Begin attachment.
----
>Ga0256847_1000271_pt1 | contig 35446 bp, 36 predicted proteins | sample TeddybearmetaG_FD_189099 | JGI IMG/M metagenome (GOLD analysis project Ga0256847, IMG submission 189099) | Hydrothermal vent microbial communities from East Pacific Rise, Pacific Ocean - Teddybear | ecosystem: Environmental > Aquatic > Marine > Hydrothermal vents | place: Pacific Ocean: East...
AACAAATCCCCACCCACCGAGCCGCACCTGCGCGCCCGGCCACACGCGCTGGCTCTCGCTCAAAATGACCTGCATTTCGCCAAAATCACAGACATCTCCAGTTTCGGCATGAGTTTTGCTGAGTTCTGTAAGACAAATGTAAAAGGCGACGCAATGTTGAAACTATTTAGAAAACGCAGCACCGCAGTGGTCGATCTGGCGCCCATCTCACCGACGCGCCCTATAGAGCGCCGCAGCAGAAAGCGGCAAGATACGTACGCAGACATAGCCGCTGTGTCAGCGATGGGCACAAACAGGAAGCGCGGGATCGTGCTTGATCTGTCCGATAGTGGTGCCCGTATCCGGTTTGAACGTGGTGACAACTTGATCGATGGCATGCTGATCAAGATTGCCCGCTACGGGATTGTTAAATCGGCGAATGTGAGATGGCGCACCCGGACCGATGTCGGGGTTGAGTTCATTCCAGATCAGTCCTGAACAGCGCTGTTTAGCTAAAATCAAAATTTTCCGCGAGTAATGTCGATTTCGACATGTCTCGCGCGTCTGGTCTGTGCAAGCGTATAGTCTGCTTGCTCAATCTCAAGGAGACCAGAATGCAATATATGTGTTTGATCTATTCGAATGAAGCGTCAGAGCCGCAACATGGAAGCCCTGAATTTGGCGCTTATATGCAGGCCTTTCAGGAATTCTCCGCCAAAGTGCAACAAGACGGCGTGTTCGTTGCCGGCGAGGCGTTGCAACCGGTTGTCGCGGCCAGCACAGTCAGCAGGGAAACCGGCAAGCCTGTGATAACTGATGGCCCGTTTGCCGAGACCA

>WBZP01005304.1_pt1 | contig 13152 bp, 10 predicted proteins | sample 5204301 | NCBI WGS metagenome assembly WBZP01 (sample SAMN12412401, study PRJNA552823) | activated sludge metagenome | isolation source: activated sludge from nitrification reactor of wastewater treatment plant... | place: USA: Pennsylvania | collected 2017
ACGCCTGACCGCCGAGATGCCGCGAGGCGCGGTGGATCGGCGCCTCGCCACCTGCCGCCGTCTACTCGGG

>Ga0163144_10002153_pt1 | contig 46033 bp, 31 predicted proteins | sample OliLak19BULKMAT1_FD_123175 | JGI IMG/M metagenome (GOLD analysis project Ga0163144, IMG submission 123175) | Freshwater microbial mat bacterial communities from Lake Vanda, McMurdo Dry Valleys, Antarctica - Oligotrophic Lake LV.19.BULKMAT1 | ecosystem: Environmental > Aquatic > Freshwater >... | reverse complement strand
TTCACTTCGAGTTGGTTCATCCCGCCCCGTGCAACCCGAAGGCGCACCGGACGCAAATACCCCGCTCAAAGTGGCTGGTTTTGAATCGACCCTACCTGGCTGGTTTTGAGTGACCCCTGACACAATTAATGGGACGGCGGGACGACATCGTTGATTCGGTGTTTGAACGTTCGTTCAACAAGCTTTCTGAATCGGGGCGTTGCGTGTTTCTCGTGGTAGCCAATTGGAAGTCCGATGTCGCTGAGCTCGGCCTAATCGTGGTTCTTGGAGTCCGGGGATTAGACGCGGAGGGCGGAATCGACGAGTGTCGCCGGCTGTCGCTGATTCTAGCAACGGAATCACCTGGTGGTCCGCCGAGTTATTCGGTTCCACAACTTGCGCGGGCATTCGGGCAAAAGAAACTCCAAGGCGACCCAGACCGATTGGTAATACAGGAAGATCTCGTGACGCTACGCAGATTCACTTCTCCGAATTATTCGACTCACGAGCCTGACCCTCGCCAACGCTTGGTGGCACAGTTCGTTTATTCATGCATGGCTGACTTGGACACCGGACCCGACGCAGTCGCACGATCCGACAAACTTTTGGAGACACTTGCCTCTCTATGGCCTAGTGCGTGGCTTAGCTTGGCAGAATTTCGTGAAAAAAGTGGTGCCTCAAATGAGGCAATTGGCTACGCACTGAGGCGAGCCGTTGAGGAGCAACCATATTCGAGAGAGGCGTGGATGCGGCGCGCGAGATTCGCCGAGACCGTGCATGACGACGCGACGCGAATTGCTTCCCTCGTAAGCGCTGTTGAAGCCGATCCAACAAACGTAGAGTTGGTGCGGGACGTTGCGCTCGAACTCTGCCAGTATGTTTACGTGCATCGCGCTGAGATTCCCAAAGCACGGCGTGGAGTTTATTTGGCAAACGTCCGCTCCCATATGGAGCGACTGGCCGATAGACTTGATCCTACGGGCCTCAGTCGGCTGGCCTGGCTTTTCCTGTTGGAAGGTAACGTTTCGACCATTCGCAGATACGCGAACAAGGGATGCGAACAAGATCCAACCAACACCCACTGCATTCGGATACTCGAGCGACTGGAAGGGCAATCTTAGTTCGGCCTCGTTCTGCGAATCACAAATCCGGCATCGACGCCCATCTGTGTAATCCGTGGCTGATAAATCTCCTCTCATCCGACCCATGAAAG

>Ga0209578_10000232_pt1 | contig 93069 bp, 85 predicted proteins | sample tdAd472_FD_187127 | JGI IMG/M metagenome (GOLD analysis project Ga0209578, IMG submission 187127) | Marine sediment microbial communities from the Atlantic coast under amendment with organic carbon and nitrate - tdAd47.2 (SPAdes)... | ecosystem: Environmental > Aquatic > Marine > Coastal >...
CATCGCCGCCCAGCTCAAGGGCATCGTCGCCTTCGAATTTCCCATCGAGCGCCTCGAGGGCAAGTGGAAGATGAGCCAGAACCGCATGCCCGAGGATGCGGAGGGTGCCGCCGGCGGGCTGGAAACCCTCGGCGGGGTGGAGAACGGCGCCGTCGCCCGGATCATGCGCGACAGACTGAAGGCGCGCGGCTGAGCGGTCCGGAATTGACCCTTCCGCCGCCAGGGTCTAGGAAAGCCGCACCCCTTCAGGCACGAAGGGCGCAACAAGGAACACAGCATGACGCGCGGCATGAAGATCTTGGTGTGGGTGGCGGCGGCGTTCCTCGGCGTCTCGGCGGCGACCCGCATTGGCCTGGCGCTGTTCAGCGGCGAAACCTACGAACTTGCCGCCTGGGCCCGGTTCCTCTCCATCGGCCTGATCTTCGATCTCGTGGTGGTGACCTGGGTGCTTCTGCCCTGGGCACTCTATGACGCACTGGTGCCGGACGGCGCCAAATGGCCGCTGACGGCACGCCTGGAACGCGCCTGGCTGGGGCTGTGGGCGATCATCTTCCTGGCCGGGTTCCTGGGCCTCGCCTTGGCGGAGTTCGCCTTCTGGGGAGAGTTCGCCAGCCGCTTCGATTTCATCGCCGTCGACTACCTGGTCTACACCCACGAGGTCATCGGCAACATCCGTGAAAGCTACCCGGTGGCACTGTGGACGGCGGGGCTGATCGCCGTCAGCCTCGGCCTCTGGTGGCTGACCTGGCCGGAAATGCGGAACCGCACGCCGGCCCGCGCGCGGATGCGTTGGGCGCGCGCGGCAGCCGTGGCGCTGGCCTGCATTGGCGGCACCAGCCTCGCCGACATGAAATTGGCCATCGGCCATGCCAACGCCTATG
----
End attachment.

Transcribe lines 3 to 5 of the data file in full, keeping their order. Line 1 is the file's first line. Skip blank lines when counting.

>WBZP01005304.1_pt1 | contig 13152 bp, 10 predicted proteins | sample 5204301 | NCBI WGS metagenome assembly WBZP01 (sample SAMN12412401, study PRJNA552823) | activated sludge metagenome | isolation source: activated sludge from nitrification reactor of wastewater treatment plant... | place: USA: Pennsylvania | collected 2017
ACGCCTGACCGCCGAGATGCCGCGAGGCGCGGTGGATCGGCGCCTCGCCACCTGCCGCCGTCTACTCGGG

>Ga0163144_10002153_pt1 | contig 46033 bp, 31 predicted proteins | sample OliLak19BULKMAT1_FD_123175 | JGI IMG/M metagenome (GOLD analysis project Ga0163144, IMG submission 123175) | Freshwater microbial mat bacterial communities from Lake Vanda, McMurdo Dry Valleys, Antarctica - Oligotrophic Lake LV.19.BULKMAT1 | ecosystem: Environmental > Aquatic > Freshwater >... | reverse complement strand